George Davis, Contributor
As we watch with dread while the Government pours the bitter medicine into a large tablespoon and commands us to say a collective 'aaah', many people begin to drift and recall times in Jamaica's history when citizens didn't have to subject themselves to the 'lamp-oil' treatment to guarantee their health and survival.
Persons like me, who've been around since the 1980s, have always been curious about this economic and social purple patch in the nation's history when all was well. I've considered both our written economic history and our financial track record but haven't found a period where the majority of people didn't see themselves as living in hard times.
I've used the absolutely best gauge of this country's progress through history, music, but have yet to hear songs crafted around a period where the worry wasn't about how best to improve the lot of the working and non-working poor in the country. You can then understand my frustration at what I deem to be a misrepresentation of our economic and social history by those who've been adults for far longer than my 30 years.
It has convinced me that those who get misty eyed about a former time of splendour are simply recalling the way the country was when they were children.
Children are usually happiest when they're at play. Adults are usually happiest when they have money in their pockets. As a child, you pay no bills and are basically concerned with eating, playing and attending school. As adults, you have big bills to pay, the spiralling cost of living to contend with, stress from your man, woman or boss, and the responsibility of children to deal with.
Older folk disingenuously tell tales about times gone by when the economy was good, prices were low, and people were all neighbourly and respectful. Children never 'backchatted' when spoken to by adults, there were no single-parent households, men always minded their children, and dogs dared not piss in public.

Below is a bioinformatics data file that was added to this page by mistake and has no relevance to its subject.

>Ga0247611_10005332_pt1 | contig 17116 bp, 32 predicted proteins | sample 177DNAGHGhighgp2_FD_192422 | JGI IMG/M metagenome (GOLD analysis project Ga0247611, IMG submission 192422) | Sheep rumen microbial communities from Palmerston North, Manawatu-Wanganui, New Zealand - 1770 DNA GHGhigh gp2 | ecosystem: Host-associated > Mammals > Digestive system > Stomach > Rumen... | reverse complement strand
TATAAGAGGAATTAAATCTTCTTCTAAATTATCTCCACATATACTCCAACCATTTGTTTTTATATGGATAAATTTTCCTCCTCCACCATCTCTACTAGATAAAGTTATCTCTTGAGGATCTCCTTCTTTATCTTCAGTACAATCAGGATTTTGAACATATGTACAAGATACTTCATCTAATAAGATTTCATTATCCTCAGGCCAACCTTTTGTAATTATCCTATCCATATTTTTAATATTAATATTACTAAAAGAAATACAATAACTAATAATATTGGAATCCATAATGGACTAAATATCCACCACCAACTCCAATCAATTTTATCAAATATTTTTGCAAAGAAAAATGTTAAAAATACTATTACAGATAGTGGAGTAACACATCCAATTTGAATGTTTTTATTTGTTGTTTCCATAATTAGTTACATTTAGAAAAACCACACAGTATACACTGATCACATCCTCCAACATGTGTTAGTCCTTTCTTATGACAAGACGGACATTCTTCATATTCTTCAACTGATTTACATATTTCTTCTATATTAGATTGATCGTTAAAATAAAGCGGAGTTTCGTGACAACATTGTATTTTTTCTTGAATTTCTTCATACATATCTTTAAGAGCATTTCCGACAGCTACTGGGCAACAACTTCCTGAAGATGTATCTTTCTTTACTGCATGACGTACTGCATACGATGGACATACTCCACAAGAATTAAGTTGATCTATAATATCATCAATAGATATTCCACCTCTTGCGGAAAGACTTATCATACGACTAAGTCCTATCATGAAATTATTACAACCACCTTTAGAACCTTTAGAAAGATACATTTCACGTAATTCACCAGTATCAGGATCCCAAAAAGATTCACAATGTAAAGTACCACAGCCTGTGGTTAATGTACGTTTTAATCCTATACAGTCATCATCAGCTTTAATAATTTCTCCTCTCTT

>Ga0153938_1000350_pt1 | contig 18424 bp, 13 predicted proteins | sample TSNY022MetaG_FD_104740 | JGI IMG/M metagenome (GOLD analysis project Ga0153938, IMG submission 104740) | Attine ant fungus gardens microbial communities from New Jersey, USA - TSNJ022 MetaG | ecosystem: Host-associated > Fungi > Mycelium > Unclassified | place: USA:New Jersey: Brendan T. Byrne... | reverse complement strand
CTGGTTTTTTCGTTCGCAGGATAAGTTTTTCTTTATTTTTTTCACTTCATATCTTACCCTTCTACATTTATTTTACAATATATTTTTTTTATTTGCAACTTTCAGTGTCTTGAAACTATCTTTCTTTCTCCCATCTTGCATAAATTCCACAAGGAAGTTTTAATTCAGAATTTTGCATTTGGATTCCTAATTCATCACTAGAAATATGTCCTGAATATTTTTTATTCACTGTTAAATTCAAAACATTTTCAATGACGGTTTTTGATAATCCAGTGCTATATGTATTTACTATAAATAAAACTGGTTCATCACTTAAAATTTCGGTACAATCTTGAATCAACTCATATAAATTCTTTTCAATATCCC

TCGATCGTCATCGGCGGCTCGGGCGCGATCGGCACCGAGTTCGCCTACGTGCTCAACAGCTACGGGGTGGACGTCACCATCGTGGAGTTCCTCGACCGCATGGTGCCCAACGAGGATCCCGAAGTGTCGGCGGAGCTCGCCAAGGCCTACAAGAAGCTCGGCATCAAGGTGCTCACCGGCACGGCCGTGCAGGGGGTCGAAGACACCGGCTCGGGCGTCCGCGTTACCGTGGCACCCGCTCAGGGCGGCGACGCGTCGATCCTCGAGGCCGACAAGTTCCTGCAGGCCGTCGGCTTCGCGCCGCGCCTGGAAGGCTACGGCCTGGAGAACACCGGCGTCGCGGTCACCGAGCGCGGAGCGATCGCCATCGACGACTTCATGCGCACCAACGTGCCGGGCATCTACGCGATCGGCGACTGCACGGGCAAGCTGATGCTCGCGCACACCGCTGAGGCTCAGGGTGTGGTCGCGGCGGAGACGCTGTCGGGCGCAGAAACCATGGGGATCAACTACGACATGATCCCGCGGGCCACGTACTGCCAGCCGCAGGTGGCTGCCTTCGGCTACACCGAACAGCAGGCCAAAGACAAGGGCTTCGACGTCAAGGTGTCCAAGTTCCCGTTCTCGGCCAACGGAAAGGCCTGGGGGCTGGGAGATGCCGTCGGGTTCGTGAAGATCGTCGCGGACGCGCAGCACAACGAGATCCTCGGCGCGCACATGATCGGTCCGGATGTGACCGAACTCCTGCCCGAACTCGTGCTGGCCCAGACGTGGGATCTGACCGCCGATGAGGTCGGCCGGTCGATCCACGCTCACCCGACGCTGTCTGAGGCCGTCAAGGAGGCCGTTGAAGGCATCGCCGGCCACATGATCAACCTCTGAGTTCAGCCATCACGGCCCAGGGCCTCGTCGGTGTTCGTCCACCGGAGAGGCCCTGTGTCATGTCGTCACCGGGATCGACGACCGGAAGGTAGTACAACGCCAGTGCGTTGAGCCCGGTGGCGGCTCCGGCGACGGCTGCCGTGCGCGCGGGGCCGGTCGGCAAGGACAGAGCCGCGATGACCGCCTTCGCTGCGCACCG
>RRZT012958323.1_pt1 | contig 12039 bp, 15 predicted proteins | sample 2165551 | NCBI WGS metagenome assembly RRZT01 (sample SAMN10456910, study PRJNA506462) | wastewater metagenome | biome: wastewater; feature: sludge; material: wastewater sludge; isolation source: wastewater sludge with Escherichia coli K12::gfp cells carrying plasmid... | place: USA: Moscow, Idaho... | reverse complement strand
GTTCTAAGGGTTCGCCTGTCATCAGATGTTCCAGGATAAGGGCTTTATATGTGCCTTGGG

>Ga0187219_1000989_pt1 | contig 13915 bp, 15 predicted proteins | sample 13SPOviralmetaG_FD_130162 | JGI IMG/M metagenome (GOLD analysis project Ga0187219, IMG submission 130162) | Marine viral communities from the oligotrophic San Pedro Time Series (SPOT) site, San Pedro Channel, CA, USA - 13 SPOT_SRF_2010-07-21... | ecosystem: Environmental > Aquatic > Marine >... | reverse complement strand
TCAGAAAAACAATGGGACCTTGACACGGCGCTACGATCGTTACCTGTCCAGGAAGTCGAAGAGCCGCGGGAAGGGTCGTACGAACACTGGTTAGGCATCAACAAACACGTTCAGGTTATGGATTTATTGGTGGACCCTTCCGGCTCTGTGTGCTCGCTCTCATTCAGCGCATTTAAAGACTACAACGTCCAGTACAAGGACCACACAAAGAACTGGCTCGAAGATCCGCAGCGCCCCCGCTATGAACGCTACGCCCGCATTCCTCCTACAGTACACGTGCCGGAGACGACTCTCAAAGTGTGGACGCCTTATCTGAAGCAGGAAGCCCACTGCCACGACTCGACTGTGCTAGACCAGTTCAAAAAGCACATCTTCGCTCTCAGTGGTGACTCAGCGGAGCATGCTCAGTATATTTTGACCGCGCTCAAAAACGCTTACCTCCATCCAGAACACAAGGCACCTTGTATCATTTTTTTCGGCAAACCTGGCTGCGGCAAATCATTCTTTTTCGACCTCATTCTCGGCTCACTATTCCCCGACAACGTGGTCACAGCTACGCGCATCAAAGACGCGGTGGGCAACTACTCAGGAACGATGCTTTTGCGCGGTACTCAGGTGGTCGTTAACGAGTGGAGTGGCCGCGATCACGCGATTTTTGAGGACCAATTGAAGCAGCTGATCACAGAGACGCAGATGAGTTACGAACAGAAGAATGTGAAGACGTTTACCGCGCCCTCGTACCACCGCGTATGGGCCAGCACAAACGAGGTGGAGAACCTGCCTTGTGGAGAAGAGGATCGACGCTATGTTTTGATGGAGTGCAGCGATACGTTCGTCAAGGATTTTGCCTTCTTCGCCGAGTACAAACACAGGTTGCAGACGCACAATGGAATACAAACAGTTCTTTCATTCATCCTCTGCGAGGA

No longer servants
Those same folk complain about how morals have become putrefied in this modern age. They claim politicians are no longer servants of the people, how young people are having sex too early, how the condensed milk is thinner, how as you break a $500 bill 'it done', how the music is too slack, how clergymen have lost their virtue, how the white rum 'nuh 'trong like one time', and how God stop strike people.
They wax philosophical about bygone days when unemployment was single digit, government met its fiscal targets, Daniel held regular parties in the lion's den, and when Roger Clarke was a 'face-bwoy'.
They make you, as their juniors, yearn to have been alive during that golden period, when the economy was booming, proper values were always on display, children were never born out of wedlock, and all you needed to get through life was good manners and a Bible.
Of course, you'd be stupid to believe all that. You'd be silly to believe you could find any such period in the history of Xaymaca. And you would be foolish to believe that those tales could ever be an adult's account of life.
Certainly, there were times past when cost of living was lower, when violent crime was so low as to still be able to shock the nation. But consider that in olden days, tuberculosis could kill and polio, shingles and smallpox were rampant. Only the elite accessed tertiary education, and if you wanted to tell your brother in New York that his father was ill and 'travelling' at home in St Elizabeth, you had to send a telegram.
Yes, modern-day societies are replete with flaws. Big, stinking, ugly flaws. But there are so many things better now than they ever were and we are certainly better for them. There's nothing wrong with using the past as perspective to dictate how you plan to live now and later.
But we must be cautious in using the reminiscence of our childhood and an absence of real responsibility to give legs to the argument that there were times in Jamaica's history when things were better than they are now.
George Davis is a journalist. Email feedback to firstname.lastname@example.org and email@example.com. His column returns to its regular Wednesday slot next week.